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Kay and Eli’s pups are just over four weeks old now, and they’re getting bolder every day. There are five in the litter, three males and two females. All of them are doing really well – plump and with glossy coats. They are all spoken for, but we do have some other pups. Eli’s the father of these little ones too. They’re a week old today.
We’d prefer not to have more than one litter at a time, but when female mammals live together they synchronise their breeding cycles, so we get “all or nothing”. Ideally, we’d like a steady supply of just enough pups to train as sheepdogs, but it’s very difficult to achieve.
Just like Kay’s, Audrey’s pups are coming along nicely – with glossy coats and full tummies. We intend to keep some of them for training but, all being well, some will be available for sale when we’ve made our choice.
Although Audrey’s red and white, none of these pups are marked the same as their mother. Audrey’s from ISDS registered parents but she wasn’t registered when we bought her, so the puppies won’t be registered either. It won’t prevent them from being great sheepdogs, of course. We kept three girls from Audrey and Eli’s last litter and they all became excellent working dogs, easy to train and with lovely temperaments.
New boy Jack’s proving to be a great character (and yes, he DOES have a tail, but it won’t keep still for a photograph)
Just over a week ago, we bought a lovely puppy called Jack. He’s from ISDS registered parents and a proper little character. He’s very plucky, and being nearly all white he really stands out from the other dogs, so it’s appropriate that he has a temperament to suit!
Normally, if you put a puppy in the footwell of the car it will stay there, but not Jack. He loves to get up on the back of the seats and sit, tail wagging, watching the world go by!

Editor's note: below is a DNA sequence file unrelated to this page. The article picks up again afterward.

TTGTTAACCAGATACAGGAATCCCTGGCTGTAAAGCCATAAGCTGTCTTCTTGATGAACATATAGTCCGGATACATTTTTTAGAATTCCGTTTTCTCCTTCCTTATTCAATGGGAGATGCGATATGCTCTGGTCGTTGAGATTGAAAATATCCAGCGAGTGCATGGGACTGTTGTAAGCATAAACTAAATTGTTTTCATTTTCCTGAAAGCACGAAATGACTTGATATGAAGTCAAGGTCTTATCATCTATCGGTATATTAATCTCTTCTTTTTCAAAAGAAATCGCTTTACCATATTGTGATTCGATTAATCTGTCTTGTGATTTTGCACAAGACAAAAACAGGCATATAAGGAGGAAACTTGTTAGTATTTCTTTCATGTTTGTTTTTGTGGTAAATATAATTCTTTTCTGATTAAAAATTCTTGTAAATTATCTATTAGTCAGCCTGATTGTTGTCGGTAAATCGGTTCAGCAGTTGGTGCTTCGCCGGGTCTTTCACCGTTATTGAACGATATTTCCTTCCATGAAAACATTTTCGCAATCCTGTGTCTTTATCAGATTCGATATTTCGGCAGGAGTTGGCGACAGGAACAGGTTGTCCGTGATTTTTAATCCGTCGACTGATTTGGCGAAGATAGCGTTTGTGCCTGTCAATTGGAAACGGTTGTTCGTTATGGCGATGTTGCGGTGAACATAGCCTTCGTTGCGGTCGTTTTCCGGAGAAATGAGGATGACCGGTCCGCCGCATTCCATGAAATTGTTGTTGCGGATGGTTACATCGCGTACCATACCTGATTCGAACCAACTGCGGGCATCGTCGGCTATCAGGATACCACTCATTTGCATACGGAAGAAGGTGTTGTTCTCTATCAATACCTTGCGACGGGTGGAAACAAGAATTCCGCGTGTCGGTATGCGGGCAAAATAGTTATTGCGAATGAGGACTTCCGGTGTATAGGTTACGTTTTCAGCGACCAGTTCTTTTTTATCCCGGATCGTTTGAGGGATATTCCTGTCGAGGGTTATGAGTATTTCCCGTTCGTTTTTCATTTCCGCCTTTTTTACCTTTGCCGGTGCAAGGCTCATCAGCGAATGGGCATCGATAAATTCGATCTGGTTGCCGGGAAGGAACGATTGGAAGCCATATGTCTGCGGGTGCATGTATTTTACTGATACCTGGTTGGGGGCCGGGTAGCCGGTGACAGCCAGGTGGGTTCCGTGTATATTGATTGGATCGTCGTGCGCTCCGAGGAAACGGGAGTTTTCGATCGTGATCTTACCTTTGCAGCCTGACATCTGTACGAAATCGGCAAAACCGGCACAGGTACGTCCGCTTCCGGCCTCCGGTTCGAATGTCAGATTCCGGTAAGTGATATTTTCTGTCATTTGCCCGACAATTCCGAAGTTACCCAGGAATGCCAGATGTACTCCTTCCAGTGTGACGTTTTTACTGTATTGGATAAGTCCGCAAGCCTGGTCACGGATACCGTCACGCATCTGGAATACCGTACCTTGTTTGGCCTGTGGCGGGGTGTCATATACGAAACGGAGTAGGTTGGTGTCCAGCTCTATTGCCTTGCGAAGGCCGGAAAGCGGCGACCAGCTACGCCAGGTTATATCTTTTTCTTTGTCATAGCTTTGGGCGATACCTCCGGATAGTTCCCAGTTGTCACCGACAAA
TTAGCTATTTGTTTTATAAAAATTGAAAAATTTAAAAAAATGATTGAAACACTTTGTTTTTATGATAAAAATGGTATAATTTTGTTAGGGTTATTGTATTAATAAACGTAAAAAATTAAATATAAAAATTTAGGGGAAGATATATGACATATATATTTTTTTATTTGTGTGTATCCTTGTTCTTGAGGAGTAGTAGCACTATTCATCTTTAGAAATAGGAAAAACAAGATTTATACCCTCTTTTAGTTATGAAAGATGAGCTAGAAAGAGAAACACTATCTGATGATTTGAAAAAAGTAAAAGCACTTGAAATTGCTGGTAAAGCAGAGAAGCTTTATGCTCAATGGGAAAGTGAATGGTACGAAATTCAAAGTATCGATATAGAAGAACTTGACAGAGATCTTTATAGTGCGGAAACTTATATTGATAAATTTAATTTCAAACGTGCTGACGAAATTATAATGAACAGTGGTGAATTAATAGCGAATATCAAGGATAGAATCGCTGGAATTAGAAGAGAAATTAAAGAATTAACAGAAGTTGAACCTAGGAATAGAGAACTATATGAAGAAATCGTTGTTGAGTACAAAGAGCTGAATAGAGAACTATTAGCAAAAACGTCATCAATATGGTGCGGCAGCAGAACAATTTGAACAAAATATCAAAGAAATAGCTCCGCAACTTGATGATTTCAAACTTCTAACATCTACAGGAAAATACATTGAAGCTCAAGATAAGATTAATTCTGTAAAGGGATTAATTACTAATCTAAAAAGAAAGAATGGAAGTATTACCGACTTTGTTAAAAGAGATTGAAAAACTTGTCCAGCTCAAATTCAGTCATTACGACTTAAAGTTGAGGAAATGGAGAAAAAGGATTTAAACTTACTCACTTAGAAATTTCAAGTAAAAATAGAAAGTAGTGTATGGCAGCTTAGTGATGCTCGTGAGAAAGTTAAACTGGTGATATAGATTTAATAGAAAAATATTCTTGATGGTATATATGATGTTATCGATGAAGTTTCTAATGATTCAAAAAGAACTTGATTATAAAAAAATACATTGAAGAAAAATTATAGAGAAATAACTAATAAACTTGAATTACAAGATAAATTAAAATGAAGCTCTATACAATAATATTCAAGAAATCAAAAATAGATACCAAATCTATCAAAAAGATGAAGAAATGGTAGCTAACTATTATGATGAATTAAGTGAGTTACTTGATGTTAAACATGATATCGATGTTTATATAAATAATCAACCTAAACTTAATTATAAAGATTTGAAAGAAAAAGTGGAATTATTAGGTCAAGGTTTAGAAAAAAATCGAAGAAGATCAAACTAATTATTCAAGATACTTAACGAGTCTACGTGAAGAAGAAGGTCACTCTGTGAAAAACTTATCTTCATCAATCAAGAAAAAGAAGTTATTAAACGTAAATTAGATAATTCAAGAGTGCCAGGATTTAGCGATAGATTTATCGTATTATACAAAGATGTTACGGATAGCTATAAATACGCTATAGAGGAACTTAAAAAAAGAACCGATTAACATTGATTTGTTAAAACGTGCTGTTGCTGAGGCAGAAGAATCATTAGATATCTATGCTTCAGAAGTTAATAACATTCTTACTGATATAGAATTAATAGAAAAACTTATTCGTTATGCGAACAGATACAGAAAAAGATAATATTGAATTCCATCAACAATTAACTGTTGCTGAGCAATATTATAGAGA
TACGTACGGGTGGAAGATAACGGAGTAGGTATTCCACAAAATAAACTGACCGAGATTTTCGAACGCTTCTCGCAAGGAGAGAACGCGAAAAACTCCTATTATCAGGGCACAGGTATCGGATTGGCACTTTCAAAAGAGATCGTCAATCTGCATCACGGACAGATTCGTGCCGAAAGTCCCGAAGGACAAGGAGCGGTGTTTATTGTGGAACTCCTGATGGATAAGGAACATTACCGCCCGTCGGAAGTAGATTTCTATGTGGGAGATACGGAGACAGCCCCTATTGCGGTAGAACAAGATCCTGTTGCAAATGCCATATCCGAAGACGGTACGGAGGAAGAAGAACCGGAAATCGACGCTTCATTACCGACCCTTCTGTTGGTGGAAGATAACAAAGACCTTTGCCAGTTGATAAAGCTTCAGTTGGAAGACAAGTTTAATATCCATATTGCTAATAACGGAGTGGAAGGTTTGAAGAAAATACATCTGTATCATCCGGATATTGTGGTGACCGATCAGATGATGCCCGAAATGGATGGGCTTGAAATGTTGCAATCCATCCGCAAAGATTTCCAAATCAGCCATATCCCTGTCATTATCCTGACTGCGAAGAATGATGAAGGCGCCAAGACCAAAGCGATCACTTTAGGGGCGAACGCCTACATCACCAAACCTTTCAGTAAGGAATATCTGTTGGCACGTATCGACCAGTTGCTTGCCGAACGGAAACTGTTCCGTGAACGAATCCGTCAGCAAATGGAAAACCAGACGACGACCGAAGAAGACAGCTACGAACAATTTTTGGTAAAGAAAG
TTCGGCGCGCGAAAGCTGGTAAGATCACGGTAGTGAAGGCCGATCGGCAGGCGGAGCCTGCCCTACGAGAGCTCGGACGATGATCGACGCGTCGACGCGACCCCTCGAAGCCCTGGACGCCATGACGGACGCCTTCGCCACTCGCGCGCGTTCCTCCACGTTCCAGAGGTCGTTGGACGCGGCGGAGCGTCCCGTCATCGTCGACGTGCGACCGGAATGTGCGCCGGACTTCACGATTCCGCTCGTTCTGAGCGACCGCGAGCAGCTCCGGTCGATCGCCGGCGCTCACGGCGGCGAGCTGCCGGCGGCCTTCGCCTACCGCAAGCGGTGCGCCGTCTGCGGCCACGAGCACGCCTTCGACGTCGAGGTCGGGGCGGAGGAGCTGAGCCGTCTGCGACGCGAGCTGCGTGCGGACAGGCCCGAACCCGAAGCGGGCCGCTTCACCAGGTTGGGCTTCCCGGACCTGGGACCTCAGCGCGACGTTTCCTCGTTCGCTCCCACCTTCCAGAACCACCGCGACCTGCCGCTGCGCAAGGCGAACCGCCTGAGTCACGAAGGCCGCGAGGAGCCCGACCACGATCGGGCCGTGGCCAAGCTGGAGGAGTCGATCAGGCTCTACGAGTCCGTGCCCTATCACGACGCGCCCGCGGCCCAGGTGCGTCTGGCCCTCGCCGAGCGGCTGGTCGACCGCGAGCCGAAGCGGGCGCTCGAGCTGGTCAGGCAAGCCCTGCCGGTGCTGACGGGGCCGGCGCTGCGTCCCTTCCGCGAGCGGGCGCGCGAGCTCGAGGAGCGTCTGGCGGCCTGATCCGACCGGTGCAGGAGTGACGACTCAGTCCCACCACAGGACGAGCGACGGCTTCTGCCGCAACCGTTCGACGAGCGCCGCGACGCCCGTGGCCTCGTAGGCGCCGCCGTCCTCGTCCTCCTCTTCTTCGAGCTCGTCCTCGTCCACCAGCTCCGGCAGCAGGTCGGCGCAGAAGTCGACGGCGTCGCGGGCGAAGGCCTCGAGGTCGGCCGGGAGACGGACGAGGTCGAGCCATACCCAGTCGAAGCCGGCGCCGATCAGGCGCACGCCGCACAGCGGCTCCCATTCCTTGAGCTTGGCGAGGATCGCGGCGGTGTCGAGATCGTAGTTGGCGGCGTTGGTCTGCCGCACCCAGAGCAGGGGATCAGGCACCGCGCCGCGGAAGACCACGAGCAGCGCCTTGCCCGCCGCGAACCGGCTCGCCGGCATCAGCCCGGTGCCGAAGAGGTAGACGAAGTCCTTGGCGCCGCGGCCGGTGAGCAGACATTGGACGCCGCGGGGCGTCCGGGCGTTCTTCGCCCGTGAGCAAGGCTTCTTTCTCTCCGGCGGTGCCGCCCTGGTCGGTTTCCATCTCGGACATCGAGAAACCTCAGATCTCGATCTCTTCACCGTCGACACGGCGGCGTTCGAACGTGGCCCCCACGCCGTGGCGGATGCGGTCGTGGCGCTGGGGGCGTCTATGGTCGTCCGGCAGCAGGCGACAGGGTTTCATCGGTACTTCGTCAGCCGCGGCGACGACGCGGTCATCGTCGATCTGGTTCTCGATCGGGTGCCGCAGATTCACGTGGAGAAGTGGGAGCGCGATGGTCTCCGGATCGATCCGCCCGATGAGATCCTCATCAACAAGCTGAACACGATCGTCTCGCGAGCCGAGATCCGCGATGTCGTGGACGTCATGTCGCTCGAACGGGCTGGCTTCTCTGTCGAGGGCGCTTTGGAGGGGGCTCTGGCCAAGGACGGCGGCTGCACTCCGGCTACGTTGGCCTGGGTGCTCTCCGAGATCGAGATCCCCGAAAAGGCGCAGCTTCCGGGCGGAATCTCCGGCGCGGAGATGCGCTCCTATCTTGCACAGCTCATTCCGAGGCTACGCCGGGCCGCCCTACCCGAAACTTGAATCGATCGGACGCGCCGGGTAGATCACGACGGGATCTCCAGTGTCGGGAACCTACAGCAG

We can’t wait for the time when Jack’s old enough to start training on sheep.
Another newcomer to the pack is Ned. He’s a smooth coated prick-eared dog with a gentle, friendly temperament, and we’re very impressed with his sheep work. He’s steady and reliable, giving the sheep plenty of room and not flustering them.
When he arrived here, about ten days ago, he settled in with the other dogs immediately. We had intended to train him up to a higher level and then sell him, but we like him so much, it’s clearly going to be difficult to part with him.
The third newcomer to Kings Green Farm is Jan. She’s one of those dogs that just can’t seem to stop! Constantly finding things to do, if she’s not playing with a plastic bottle, she’s swimming in whatever source of water she can find, but when it comes to working sheep her attention is fully focussed on them.
Jan’s a lovely dog to work. She has an excellent stop, can pen the sheep, push them through a sorting race, and get them back out of a pen cleanly. She’s starting to drive too. Just like Ned, we bought Jan with a view to improving her training and selling her but, to be honest, we’re so fond of her already, I think she’s going to stay.